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In 2006 they destroyed a historic building to build a top notch new building, In 2009 my husband (28 years of service) along with about 21 other area Circulation managers recieved their 30 day notice. Some of those managers werejust a few years from retirement and were left screwed with no insurance etc! By the end of 09/ beginning of 10 the building was down 50% of its employees. That NEW building that they just had to have cost 100’s of jobs. Also they treat all of there employees and contractors like dirt. Carriers go out and work 7 days a week for 1 to 2 cent more pay per paper now than what we paid in 1996 and gas prices have TRIPLED! Plus they double charge them for their supplies and complaints. Lets put it this way, if you get a paper at home and you are missing a ad (that the carrier doesnt even control) and you call in a complaint, that carrier gets paid about 8 -10 cents a paper depending on their route location and the news “Charges” them $5.00 for the ad complaint you called in. They had some Loyal employees now they have employees that I have heard say “Thats not my job, I am just getting by”, I can remember when a Thanksgiving paper was 7 parts now they are a joke. Give it up, they are fighting a loosing battle due to all of their past UPPER MANG. that were new with GREAT idea’s, when in reality they were flushing the paper down the toilet!
This truly makes me sad. While I no longer subscribe to the print edition of the newspaper, I know many others (including my dad) read the paper from cover to cover every day. I know that times are changing and the majority of people receive their news via the internet, but sometimes, there’s just something about holding the actual paper, getting newsprint on your fingers and clipping special articles to save for years to come. Sure, there will still be a print edition three times a week, but before we know it, that will be two, then just Sundays, and the day will come when a newspaper will be a relic of times gone by. It’s such a shame to know that there will be a generation that will not know what a newspaper looks like, when sitting and reading the paper at the breakfast table with my dad is a favorite childhood memory. Okay, I’m going to step off my soapbox now, but news like this just makes me shake my head and wonder if there’s really nothing sacred anymore.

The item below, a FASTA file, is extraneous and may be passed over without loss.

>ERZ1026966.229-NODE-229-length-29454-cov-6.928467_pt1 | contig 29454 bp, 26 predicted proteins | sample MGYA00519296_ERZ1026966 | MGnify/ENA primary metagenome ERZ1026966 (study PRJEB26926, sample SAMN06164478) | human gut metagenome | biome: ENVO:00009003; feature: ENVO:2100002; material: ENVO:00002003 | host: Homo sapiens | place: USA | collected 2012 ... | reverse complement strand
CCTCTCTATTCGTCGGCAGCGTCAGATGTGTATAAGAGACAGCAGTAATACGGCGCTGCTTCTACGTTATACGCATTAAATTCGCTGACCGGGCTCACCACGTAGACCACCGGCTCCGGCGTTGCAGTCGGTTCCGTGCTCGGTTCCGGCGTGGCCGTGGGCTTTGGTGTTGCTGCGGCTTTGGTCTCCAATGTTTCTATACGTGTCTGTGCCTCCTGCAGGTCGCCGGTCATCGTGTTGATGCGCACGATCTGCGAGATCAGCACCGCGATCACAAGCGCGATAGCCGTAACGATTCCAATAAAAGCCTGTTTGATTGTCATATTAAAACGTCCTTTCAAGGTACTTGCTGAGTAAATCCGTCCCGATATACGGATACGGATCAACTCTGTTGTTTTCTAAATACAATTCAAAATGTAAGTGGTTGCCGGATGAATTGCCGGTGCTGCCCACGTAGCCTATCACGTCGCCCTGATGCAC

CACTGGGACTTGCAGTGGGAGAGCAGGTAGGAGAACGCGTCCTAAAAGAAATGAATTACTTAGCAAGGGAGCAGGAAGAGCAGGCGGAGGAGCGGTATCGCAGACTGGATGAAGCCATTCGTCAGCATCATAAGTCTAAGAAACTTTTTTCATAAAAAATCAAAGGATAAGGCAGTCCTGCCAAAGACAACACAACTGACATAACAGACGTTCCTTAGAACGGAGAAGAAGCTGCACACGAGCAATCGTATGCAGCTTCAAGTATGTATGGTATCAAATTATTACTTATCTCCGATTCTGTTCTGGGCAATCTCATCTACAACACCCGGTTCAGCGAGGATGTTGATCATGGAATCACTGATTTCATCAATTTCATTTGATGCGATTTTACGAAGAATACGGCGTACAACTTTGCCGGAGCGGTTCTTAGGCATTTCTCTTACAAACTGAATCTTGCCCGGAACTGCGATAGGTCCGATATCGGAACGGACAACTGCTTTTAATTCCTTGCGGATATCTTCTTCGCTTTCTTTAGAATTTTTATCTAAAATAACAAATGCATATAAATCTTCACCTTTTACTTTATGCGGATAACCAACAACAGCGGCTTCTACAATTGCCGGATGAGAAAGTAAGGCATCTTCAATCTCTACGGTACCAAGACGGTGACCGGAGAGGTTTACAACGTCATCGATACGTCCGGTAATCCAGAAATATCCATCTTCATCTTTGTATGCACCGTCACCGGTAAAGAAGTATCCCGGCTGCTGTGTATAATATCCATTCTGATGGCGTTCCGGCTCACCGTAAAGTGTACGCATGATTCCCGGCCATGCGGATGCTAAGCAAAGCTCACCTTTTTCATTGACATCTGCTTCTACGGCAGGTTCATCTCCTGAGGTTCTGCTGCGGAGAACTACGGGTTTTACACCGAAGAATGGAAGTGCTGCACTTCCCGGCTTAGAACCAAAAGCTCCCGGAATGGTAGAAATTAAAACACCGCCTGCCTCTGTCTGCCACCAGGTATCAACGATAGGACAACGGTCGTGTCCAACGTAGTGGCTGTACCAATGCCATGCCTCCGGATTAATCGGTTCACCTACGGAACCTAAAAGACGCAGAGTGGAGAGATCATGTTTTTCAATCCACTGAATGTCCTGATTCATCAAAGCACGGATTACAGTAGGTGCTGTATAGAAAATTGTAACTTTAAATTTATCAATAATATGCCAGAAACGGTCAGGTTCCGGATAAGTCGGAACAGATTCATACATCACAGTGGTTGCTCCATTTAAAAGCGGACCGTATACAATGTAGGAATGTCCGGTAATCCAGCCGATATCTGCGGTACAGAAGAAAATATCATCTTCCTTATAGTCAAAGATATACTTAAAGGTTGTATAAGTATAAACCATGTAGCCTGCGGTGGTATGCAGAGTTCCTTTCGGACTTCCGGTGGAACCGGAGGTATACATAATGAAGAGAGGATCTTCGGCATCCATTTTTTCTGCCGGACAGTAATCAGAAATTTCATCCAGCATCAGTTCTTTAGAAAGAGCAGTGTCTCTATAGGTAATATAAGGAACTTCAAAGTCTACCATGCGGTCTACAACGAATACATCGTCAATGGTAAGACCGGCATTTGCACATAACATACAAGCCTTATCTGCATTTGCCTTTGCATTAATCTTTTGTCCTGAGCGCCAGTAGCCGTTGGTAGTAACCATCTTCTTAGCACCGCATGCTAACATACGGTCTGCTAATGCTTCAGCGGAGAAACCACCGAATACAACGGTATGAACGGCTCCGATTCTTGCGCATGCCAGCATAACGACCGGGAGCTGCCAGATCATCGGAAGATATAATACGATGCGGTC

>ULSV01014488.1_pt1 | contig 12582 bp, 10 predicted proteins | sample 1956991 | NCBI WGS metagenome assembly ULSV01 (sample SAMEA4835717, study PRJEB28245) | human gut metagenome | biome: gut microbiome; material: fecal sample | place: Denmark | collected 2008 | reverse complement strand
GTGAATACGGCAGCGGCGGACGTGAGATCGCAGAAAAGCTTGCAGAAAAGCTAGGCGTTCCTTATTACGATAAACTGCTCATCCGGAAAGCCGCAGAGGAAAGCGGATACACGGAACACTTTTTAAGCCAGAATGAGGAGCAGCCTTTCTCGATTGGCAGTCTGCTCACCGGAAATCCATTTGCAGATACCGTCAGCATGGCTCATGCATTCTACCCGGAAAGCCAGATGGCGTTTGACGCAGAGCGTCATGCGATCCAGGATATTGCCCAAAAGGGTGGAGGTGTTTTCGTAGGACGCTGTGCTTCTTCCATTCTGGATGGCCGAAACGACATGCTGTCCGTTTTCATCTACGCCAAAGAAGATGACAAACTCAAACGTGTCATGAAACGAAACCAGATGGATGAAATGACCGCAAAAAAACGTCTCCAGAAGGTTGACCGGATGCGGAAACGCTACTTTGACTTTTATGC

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Now we’ll just get yesterday’s news on Wednesday, Friday and Sunday. We’ll miss it like we miss the Newsreels. Did everyone learn of this on the internet or TV?
I subscribed to seven day paper. Where do I get my refund and how many others will be demanding the same?
This list of questions and answers related to the Birmingham News’ announcement should help.
Spaceman yes everyone seems to have learned this on the internet or tv news, even most of the Birmingham News employee’s and all of the Birmingham News contractors. Dear Anonymous they will be crediting your account to go longer on a Wednesday, Friday, Sunday paper, if you are interested in a refund you will need to call the Birmingham News (good luck getting a real person and not a recording.)
Perhaps they could have started their staffing cuts with the Missouri office that calls me three times a day trying to get me to resubscribe to The Birmingham News. Or cut out the bi-weekly letter I get, begging me to come back. I’ve already told them three times this week to please quit calling me, but my caller ID log shows that my opinion on this matter is quite unimportant.
Well, I hope that few publications per week will also mean that we’ll get a lot of news so as to compensate for the days which there will be no papers. However, if this does happen then I think that the news editors will have quite a lot of work.